Some dates failed to parse, for instance for Morocco. This is because these countries have several independence dates; this means that the string to convert looks like:

"2 March 1956
7 April 1956
10 April 1958
4 January 1969"

which obviously cannot be converted by {lubridate} without further manipulation. I ignore these cases for simplicity’s sake.

Let’s take a look at the data now:

independence
## # A tibble: 54 x 6
##    country colonial_name colonial_power independence_da… first_head_of_s…
##    <chr>   <chr>         <chr>          <date>           <chr>           
##  1 Liberia Liberia       United States  1847-07-26       Joseph Jenkins …
##  2 South … Cape Colony … United Kingdom 1910-05-31       Louis Botha     
##  3 Egypt   Sultanate of… United Kingdom 1922-02-28       Fuad I          
##  4 Eritrea Italian Erit… Italy          1947-02-10       Haile Selassie  
##  5 Libya   British Mili… United Kingdo… 1951-12-24       Idris           
##  6 Sudan   Anglo-Egypti… United Kingdo… 1956-01-01       Ismail al-Azhari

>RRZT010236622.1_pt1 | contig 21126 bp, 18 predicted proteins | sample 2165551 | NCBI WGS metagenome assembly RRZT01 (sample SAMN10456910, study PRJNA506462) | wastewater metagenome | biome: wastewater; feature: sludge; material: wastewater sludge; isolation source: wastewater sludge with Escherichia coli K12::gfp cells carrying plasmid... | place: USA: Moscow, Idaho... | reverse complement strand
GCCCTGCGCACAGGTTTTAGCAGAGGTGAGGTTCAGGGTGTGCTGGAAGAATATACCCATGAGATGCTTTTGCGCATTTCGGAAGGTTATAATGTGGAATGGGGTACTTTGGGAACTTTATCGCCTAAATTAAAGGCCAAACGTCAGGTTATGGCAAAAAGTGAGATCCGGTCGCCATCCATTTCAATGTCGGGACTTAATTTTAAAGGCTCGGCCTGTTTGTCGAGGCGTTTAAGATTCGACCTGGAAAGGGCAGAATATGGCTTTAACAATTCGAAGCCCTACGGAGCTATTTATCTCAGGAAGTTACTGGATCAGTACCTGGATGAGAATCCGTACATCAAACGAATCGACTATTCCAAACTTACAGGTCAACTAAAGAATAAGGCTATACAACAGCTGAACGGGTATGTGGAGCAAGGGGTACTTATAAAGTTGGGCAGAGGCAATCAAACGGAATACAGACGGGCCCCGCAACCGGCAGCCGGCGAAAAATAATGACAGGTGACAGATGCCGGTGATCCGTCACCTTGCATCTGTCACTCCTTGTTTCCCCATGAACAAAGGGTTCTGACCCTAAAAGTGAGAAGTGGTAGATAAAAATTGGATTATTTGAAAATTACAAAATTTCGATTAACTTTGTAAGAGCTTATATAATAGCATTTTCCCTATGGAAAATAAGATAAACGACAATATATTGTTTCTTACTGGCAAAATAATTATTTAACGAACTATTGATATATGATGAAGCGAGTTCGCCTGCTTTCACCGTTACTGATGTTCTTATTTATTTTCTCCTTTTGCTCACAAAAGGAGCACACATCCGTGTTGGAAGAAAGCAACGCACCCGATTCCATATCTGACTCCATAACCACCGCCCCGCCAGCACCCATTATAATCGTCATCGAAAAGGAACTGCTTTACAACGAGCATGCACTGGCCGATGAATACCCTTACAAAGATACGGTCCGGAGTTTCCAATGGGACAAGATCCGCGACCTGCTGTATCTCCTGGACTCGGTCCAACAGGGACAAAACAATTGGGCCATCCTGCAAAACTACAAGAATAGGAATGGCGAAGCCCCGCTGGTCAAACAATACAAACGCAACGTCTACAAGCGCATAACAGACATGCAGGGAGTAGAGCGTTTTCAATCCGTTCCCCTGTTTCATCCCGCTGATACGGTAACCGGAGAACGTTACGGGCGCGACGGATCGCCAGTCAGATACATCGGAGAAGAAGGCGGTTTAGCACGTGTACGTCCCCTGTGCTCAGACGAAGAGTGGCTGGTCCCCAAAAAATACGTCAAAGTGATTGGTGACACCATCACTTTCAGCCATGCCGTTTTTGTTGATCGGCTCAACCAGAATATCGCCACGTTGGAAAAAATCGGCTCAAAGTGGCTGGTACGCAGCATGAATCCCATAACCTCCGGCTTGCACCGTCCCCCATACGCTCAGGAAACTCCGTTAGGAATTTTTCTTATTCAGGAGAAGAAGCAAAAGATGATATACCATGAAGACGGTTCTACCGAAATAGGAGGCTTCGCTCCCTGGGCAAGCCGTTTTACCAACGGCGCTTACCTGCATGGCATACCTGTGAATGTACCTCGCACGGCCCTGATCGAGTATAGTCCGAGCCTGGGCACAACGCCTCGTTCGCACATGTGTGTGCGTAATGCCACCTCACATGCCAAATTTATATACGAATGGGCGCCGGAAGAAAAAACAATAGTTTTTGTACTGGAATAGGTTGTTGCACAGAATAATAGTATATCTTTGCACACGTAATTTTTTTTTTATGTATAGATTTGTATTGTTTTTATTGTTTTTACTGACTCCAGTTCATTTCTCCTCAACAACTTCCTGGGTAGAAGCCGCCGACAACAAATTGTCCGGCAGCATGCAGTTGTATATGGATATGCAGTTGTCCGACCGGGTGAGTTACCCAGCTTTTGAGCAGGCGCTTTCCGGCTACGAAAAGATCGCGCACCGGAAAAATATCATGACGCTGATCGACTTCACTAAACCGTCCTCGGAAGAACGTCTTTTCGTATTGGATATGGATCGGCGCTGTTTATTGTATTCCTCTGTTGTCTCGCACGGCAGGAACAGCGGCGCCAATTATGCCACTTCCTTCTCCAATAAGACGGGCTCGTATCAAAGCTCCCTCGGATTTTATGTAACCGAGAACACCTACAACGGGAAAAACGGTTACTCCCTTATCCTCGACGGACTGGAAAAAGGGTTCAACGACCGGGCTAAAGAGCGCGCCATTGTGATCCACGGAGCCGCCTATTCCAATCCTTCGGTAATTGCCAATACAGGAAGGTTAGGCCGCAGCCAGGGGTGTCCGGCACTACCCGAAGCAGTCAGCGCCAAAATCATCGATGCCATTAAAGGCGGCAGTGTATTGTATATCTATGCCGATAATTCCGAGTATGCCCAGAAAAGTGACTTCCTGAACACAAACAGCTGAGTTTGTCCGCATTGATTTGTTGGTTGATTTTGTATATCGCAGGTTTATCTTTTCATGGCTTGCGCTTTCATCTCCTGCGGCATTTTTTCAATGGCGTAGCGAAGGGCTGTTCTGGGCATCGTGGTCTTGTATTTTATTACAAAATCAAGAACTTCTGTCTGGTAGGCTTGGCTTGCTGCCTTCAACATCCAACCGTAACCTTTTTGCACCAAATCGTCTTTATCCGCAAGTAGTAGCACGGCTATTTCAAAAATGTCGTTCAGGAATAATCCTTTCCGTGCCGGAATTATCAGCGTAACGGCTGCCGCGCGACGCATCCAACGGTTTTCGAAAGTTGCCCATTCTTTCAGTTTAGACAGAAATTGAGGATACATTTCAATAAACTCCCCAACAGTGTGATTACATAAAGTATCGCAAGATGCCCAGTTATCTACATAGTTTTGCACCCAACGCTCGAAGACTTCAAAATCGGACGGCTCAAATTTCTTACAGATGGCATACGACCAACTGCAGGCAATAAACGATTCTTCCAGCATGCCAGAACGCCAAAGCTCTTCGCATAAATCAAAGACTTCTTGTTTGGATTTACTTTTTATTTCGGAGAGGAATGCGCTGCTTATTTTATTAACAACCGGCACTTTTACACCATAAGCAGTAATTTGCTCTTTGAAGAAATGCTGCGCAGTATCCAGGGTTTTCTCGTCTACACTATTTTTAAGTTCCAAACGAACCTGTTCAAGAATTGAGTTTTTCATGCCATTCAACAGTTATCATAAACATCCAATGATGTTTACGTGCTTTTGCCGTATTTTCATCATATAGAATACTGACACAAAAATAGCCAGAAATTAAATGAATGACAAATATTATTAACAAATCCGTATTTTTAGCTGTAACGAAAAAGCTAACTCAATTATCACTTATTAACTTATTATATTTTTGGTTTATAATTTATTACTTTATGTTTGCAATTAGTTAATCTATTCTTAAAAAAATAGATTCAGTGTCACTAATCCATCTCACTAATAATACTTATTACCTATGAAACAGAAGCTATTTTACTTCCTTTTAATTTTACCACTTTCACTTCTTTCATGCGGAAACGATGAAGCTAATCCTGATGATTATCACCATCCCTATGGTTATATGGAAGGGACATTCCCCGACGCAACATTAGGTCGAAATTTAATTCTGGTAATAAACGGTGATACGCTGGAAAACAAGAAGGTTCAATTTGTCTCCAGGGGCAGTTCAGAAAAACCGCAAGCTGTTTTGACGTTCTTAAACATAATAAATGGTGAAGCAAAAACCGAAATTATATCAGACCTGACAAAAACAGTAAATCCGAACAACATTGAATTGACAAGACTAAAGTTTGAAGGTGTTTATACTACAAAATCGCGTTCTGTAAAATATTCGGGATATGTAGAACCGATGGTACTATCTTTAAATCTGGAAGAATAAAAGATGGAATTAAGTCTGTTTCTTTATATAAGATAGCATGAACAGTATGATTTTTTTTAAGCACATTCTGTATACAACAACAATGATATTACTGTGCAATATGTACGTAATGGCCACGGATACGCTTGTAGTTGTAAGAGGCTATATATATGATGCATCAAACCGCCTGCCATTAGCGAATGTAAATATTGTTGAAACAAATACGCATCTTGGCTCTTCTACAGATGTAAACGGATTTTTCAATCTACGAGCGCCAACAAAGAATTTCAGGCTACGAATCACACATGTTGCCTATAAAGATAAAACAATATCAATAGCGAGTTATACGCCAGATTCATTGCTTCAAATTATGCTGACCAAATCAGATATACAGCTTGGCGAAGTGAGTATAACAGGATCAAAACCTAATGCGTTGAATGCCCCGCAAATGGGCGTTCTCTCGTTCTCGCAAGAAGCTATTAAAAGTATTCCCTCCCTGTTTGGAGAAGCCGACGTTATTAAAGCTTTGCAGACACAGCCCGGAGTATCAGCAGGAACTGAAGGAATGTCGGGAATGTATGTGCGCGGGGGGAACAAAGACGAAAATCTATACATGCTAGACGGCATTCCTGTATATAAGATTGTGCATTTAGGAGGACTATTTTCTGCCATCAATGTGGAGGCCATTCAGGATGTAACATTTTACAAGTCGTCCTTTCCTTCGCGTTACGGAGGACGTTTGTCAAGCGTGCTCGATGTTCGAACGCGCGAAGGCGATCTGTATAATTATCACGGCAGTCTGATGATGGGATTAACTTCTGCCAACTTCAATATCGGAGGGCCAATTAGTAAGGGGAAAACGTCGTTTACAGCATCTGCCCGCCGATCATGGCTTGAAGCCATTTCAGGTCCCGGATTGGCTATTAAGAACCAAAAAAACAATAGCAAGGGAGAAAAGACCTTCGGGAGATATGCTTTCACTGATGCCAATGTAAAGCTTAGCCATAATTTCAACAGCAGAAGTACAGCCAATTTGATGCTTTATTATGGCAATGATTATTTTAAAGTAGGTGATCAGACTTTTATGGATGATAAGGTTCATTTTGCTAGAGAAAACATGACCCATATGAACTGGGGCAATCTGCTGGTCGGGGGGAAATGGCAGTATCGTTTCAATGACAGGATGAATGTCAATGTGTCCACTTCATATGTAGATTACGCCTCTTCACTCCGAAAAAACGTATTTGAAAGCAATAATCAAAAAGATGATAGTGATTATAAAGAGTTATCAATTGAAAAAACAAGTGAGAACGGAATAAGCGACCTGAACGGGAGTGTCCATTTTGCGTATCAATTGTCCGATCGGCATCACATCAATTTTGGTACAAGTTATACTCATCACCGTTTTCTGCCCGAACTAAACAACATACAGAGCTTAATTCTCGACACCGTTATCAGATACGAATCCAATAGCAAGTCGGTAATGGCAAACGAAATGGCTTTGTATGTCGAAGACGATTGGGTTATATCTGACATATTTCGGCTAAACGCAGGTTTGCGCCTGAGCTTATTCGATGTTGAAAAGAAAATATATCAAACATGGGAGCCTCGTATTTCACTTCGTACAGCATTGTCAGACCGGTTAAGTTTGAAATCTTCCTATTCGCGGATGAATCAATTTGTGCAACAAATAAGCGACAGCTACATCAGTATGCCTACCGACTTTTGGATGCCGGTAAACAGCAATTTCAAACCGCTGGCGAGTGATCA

##  7 Tunisia French Prote… France         1956-03-20       Muhammad VIII a…
##  8 Morocco French Prote… France Spain   NA               Mohammed V      
##  9 Ghana   Gold Coast    United Kingdom 1957-03-06       Kwame Nkrumah   
## 10 Guinea  French West … France         1958-10-02       Ahmed Sékou Tou…
## # … with 44 more rows, and 1 more variable: independence_won_through <chr>

As you can see, we now have a date column in the right format. We can now answer questions such as Which countries gained independence before 1960? quite easily, by using the functions year(), month() and day(). Let’s see which countries gained independence before 1960:

independence %>%
  filter(year(independence_date) <= 1960) %>%
  pull(country)
##  [1] "Liberia"                          "South Africa"                    
##  [3] "Egypt"                            "Eritrea"                         
##  [5] "Libya"                            "Sudan"                           
##  [7] "Tunisia"                          "Ghana"                           
##  [9] "Guinea"                           "Cameroon"